Why does too much sun turn skin ‘leathery’? Scientists have an answer

BINGHAMTON, N.Y. — Medical professionals have consistently warned about the Sun’s harmful effects on our skin, which causes it to toughen over time. From farmers and road crews to regular beachgoers, prolonged exposure to ultraviolet rays is thought to give skin that “leathery” appearance. A new study shines a light on the science behind this phenomenon.

Binghamton University researchers investigated how ultraviolet radiation alters human skin at the microscopic level. The study places a spotlight on collagen, a vital protein that binds tissues, tendons, cartilage, and bones.

“We don’t want to put a fear factor in here saying ‘don’t go out in the sun,’” says Guy German, an associate professor of biomedical engineering, in a university release. “But extended periods of time under UV light can toughen up your skin as well as lead to a higher risk of carcinogenic problems.”

Building on earlier work that examined the skin’s outermost layer, the stratum corneum, the researchers analyzed full-thickness skin samples before and after varied UV exposures.

“One way to characterize the material characteristics of skin is by conducting a mechanical stretch test on it,” says Abraham Ittycheri, PhD student at the Thomas J. Watson College of Engineering and Applied Science’s Department of Biomedical Engineering. “If it stretches very easily, it’s relatively compliant, but if it’s much harder to stretch it, you can characterize it as much stiffer. My experiment was to see what the isolated effects of UV light would be and compare it with a scenario where a skin is not exposed to UV light.”

Skin exposed to too much sun can turn "leathery," but little research has been done to determine why that happens
Skin exposed to too much sun can turn “leathery,” but little research has been done to determine why that happens. (credit: Montavius Howard)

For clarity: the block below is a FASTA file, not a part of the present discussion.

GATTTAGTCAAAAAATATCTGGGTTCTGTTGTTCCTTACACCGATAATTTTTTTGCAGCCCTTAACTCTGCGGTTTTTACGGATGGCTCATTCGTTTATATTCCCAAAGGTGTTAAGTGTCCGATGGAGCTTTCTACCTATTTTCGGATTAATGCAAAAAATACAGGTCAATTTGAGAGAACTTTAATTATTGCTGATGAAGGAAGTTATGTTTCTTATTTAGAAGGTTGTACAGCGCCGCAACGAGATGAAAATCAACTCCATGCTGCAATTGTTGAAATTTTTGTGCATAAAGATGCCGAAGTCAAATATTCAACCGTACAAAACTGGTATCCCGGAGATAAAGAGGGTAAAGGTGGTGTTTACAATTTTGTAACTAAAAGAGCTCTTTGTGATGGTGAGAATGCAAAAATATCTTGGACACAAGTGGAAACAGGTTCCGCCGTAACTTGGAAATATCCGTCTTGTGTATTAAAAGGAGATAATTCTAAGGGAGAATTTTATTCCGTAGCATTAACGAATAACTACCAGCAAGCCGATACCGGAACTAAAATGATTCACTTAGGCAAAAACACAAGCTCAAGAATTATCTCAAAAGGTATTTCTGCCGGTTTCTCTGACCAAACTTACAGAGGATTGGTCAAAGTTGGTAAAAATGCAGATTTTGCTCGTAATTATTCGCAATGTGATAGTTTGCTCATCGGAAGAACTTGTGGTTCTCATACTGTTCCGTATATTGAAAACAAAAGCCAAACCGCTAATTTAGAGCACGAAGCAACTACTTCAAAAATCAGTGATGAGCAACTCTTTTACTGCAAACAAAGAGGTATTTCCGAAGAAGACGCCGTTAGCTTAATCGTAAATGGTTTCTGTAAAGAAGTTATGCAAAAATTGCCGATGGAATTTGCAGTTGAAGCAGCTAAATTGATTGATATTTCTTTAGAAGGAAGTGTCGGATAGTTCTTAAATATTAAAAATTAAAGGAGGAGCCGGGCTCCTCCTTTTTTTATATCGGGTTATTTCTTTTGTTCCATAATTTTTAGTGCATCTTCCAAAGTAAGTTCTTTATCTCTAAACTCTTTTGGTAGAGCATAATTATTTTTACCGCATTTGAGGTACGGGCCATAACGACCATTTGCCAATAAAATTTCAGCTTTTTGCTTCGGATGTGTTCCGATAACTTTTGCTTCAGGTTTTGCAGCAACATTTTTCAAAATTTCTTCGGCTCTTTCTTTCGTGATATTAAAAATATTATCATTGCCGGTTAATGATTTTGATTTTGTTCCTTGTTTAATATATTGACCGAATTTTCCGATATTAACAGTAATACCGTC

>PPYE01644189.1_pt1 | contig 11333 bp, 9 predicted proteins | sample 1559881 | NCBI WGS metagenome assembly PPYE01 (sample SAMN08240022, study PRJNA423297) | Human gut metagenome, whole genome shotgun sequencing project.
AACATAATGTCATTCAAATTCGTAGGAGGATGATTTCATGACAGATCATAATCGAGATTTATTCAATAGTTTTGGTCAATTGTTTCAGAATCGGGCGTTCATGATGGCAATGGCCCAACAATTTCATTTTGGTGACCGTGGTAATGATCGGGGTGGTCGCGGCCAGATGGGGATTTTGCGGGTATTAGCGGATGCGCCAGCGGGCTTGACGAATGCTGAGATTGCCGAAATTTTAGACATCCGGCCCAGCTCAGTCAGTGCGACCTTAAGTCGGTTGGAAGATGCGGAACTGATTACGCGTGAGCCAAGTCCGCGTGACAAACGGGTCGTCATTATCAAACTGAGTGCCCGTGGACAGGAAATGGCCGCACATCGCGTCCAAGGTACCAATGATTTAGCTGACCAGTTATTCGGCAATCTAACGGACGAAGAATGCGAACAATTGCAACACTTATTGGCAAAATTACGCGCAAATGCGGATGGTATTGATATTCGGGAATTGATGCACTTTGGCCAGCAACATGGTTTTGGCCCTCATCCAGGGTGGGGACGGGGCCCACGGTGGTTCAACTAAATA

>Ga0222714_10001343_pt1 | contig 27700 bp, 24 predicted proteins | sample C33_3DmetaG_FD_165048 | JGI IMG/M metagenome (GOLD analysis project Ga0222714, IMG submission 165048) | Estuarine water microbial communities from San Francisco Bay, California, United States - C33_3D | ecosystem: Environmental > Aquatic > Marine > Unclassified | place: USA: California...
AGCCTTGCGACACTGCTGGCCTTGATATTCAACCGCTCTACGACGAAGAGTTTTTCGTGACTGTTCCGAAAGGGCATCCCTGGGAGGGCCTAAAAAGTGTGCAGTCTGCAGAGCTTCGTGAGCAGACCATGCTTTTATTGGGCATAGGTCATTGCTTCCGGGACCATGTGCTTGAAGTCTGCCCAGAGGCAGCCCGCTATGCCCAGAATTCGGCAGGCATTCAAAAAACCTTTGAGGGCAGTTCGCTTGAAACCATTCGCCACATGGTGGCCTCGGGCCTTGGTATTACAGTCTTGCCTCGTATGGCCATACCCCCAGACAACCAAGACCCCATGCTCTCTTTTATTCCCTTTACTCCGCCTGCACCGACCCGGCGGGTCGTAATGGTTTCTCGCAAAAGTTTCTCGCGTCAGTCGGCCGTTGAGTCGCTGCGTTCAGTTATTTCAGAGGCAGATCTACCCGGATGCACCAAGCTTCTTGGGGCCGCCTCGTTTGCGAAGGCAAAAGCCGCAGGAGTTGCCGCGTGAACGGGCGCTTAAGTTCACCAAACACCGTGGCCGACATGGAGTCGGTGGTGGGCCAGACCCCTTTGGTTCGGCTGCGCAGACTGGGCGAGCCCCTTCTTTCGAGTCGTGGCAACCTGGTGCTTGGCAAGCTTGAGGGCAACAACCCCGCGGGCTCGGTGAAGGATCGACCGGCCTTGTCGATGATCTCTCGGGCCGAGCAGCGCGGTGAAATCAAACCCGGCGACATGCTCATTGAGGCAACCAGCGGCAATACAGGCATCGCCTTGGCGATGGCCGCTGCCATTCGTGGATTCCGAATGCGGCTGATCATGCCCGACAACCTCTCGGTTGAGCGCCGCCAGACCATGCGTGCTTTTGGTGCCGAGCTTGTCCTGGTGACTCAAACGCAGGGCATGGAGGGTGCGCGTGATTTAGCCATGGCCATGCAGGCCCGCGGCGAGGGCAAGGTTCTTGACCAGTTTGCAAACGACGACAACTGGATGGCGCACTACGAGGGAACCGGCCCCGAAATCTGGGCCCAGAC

Researchers found that increased UV absorption caused collagen fibers to densely pack together, making skin tissue stiffer and harder to break. These observations are connected to the cross‐linkage theory of aging, suggesting unwanted molecular bonds accumulating with age could trigger cellular dysfunction.

“Our body has this natural response in any tissue when there’s some sort of injury, which likely happens in the stratum corneum,” says Tracy Hookway, assistant professor at the Thomas J. Watson College of Engineering and Applied Science’s Department of Biomedical Engineering. “First, wherever there’s some sort of weakening, there has to be compensation by some other part of the tissue or else there’ll be catastrophic failure. Same thing happens in the heart when you have a myocardial infarction — you build up a scar and your heart’s going to not work the same way anymore.”

However, the body’s natural compensations might come with negative outcomes, potentially causing health issues down the road. Gaining a deeper understanding of these processes might guide future medical interventions toward healthier outcomes.

“Any kind of disruption to the normal process of skin is going to be extremely dangerous and detrimental to our overall lifestyle,” says Ittycheri. “That’s not even going into the cosmetic side of things, where a person’s perception about themselves can be challenged when their skin does not look good.”

The study is published in the Journal of the Mechanical Behavior of Biomedical Materials.

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